How to Buy Eyeglasses

Choosing eyeglasses is a challenge for some people. Trying to figure out which styles match your appearance as well as your lifestyle can be stressful. The following steps will guide you in finding eyeglasses that fit your unique personality as well as your face.

Woman looking at eyeglass frames in an optical store

Ned Frisk / Getty Images

Go for an Eye Exam

Before you start looking at eyeglasses, you will need to determine your refractive error. An eye doctor will test your acuity and find your eyeglass prescription. A prescription reveals the precise amount of power needed to correct nearsightedness, farsightedness, and astigmatism. A high-quality eye examination will also include a complete eye health check. The doctor will check for vision problems as well as diseases such as dry eye syndrome, cataracts, glaucoma, macular degeneration, and retinal problems.

Look at Eyeglass Frames

To get a sense of which styles appeal to you, you will need to look at a variety of frames. Eyeglass frames are available in several colors and shapes. Browse the Internet for current styles. Flip through magazines, noting styles that appeal to you. Some websites allow you to virtually "try on" frames on an uploaded photo.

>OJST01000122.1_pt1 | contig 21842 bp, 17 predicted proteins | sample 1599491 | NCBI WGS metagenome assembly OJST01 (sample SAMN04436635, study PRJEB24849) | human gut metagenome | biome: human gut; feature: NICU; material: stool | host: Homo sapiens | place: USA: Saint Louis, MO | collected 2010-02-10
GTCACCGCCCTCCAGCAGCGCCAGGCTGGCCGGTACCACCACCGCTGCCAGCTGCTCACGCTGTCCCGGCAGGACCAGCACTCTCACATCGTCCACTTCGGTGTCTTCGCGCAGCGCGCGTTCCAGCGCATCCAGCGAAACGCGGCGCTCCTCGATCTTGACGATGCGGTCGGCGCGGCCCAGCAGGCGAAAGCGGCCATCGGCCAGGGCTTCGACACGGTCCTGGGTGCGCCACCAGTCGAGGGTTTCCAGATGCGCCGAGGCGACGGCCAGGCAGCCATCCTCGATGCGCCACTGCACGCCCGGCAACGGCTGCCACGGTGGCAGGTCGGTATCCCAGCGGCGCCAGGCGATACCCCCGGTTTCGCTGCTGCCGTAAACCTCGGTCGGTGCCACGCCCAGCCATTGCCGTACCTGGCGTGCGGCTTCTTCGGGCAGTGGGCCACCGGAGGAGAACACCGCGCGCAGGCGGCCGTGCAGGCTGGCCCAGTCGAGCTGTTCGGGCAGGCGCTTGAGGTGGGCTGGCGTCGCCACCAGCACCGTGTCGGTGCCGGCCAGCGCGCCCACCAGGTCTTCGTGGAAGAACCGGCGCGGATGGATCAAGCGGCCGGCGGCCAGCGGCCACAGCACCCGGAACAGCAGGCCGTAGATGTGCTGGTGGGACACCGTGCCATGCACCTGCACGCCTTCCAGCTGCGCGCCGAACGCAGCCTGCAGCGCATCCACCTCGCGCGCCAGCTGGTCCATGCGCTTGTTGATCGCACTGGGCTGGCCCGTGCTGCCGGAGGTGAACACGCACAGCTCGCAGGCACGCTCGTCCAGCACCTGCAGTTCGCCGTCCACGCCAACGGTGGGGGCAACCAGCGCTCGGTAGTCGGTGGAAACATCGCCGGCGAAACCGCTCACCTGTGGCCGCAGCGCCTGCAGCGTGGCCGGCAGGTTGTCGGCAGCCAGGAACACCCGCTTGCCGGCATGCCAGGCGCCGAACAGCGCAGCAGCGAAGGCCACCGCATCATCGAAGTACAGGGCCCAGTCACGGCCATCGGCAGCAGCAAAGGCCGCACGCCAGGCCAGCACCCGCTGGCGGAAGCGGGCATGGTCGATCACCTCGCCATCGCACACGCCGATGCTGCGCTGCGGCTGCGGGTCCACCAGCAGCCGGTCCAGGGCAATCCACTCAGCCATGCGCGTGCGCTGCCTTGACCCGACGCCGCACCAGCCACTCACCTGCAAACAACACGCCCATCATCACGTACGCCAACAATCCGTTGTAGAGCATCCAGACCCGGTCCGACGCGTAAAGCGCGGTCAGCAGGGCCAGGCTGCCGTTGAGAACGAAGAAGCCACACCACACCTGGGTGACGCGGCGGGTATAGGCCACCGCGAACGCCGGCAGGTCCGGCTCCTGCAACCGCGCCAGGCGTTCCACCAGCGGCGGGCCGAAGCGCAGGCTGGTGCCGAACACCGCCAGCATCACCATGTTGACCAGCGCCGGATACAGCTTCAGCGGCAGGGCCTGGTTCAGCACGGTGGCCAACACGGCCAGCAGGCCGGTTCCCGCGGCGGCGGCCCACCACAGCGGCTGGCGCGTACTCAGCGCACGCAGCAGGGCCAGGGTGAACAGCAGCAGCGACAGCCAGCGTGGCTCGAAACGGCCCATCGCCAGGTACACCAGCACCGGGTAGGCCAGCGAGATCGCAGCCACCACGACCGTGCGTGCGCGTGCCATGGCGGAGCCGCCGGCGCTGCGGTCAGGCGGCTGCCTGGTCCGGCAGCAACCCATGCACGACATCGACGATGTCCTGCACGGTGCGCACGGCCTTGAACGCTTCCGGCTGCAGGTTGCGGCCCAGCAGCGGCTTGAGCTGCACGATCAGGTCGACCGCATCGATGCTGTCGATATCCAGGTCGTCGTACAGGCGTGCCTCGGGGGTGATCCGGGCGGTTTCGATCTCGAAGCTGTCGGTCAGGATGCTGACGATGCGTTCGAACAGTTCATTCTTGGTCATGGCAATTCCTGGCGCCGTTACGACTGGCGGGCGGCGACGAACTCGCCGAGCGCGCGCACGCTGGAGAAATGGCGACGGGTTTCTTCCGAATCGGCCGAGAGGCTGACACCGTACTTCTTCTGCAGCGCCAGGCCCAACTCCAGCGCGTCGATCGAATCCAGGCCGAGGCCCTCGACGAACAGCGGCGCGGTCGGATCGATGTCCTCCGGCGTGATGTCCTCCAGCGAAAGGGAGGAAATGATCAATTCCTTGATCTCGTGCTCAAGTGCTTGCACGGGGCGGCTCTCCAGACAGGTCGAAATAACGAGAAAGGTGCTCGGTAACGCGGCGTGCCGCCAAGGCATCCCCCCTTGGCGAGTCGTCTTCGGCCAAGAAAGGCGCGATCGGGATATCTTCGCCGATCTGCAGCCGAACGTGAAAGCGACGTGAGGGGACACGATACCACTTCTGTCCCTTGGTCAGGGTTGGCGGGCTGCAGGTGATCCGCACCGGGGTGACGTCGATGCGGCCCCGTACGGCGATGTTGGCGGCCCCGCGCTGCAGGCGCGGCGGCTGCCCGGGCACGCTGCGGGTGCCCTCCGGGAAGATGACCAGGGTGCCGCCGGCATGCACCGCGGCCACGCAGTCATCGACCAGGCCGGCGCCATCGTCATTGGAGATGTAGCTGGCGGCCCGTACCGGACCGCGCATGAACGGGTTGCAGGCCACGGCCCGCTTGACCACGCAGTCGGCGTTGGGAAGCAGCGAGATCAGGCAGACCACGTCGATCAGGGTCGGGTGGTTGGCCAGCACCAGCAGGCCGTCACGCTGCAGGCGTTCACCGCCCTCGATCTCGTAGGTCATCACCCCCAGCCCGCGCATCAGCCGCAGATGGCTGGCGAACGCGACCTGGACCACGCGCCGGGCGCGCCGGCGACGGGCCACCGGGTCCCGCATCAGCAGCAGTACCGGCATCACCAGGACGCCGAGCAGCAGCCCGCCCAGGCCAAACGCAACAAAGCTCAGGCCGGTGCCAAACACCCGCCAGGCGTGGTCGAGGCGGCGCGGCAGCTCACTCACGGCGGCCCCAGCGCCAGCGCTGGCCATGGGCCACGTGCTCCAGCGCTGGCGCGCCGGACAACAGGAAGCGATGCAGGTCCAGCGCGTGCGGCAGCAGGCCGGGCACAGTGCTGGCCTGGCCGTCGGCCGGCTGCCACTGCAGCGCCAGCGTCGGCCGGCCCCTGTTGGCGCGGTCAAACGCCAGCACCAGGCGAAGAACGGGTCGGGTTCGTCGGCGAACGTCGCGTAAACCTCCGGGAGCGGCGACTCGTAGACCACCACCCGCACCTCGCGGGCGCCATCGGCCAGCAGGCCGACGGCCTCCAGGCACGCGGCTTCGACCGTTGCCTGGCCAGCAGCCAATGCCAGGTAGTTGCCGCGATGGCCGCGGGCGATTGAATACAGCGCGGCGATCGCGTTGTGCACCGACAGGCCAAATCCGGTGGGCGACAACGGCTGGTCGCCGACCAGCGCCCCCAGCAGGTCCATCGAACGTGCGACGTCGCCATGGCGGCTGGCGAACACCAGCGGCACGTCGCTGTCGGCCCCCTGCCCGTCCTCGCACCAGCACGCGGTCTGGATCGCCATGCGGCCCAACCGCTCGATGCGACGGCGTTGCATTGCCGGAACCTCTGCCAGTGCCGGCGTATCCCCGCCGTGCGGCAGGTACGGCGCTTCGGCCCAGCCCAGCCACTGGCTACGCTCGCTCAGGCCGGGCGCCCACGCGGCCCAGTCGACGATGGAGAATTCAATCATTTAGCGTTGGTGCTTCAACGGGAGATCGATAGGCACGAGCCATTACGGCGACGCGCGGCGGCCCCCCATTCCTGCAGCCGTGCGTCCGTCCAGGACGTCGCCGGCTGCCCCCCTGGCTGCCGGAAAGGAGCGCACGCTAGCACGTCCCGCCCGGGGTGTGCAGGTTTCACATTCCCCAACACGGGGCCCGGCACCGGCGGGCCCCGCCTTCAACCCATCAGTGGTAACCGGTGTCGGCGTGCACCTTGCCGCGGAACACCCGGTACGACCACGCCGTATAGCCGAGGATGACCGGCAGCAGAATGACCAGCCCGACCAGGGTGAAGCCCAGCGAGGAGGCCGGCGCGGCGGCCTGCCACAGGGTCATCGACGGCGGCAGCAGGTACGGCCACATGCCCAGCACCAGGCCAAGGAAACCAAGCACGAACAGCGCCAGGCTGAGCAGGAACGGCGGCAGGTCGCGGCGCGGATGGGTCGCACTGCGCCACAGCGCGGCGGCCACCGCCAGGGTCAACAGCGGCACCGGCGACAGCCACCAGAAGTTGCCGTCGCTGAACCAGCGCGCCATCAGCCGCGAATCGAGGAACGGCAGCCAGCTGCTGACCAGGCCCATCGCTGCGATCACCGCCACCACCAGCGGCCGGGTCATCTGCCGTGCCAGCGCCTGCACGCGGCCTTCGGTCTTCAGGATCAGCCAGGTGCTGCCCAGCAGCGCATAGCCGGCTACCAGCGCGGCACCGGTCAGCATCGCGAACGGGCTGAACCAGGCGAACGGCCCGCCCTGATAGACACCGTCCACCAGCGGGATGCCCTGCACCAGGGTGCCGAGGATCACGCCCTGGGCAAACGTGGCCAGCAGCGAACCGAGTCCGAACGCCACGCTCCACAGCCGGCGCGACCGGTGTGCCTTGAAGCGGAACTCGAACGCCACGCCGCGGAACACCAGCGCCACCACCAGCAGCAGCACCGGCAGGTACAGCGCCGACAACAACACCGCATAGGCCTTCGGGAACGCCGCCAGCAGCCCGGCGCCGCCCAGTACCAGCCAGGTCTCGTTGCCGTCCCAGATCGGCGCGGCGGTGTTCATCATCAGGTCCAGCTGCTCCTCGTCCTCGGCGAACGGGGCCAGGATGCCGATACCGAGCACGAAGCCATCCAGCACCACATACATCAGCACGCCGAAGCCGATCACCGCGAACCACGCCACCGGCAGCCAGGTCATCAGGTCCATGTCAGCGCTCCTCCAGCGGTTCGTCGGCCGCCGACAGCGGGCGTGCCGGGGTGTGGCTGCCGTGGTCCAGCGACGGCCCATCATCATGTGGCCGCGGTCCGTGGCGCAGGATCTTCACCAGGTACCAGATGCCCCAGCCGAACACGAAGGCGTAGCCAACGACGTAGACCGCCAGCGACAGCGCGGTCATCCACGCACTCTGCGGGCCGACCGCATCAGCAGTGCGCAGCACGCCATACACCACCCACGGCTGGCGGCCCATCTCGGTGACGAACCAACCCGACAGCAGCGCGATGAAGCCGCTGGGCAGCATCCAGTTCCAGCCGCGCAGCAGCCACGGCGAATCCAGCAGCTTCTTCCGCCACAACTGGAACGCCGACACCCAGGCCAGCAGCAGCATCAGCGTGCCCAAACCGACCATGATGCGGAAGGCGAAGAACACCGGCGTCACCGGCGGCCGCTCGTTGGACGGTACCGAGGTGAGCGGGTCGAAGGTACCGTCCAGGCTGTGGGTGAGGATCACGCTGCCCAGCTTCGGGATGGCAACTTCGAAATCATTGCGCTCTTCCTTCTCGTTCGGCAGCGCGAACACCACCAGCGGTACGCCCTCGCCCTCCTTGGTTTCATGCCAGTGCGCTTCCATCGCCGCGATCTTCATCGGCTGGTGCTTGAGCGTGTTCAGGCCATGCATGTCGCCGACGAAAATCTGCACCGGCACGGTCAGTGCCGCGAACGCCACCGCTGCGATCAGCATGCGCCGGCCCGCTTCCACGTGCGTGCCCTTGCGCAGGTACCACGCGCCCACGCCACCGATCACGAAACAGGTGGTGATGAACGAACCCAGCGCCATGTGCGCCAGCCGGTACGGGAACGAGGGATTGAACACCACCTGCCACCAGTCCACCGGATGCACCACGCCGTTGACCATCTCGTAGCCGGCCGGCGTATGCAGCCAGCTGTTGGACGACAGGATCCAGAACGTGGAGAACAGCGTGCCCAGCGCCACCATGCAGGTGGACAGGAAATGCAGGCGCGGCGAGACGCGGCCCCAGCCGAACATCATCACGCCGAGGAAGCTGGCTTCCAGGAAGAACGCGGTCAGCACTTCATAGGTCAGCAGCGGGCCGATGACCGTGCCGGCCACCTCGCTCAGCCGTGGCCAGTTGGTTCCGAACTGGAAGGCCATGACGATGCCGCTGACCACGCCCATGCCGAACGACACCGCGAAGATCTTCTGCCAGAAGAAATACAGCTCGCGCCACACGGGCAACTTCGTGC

Find an Optician

Licensed opticians are trained to help people choose eyeglasses. An optician will be able to recommend frames that flatter your facial structure as well as your skin tone. A well-trained optician will suggest several frame styles for you to try on and also make sure you achieve the perfect fit to allow for your best possible vision. Your optician may also offer eyeglass-making services. Eyeglass retail outlets, conversely, usually have opticians on staff, as well. A good optician will also make sure the type of lenses you need will fit into the frame you pick out. Some frames do a better job of hiding the edge thickness of the lens if you have a higher prescription. The over-all size of the frame also can impact how your lenses will appear.

Consider Lens Options

You have many options when it comes to lenses, including the material from which a lens is made. Some people prefer lightweight polycarbonate lenses, although they tend to be more expensive than regular glass or plastic lenses. Your optician may recommend a thin, lightweight lens if you have a high prescription. Also, there are several lens coatings that may appeal to you, including scratch-resistant coatings, UV tints and anti-reflective coatings. Be careful skimping on lens options to save money. Many people wear glasses every day. It is important for fashion, but it is also important for function to have glasses that suit you well. It also boosts self esteem when you feel confident in your eye wear.


  • Try on frames with a friend. Ask for honest opinions.
  • Take your time. You'll have these glasses for some time.
  • Consider a second pair. It's always smart to have back-up eyeglasses.
1 Source
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  1. American Optometric Association. Comprehensive Eye and Vision Examination.

By Troy Bedinghaus, OD
Troy L. Bedinghaus, OD, board-certified optometric physician, owns Lakewood Family Eye Care in Florida. He is an active member of the American Optometric Association.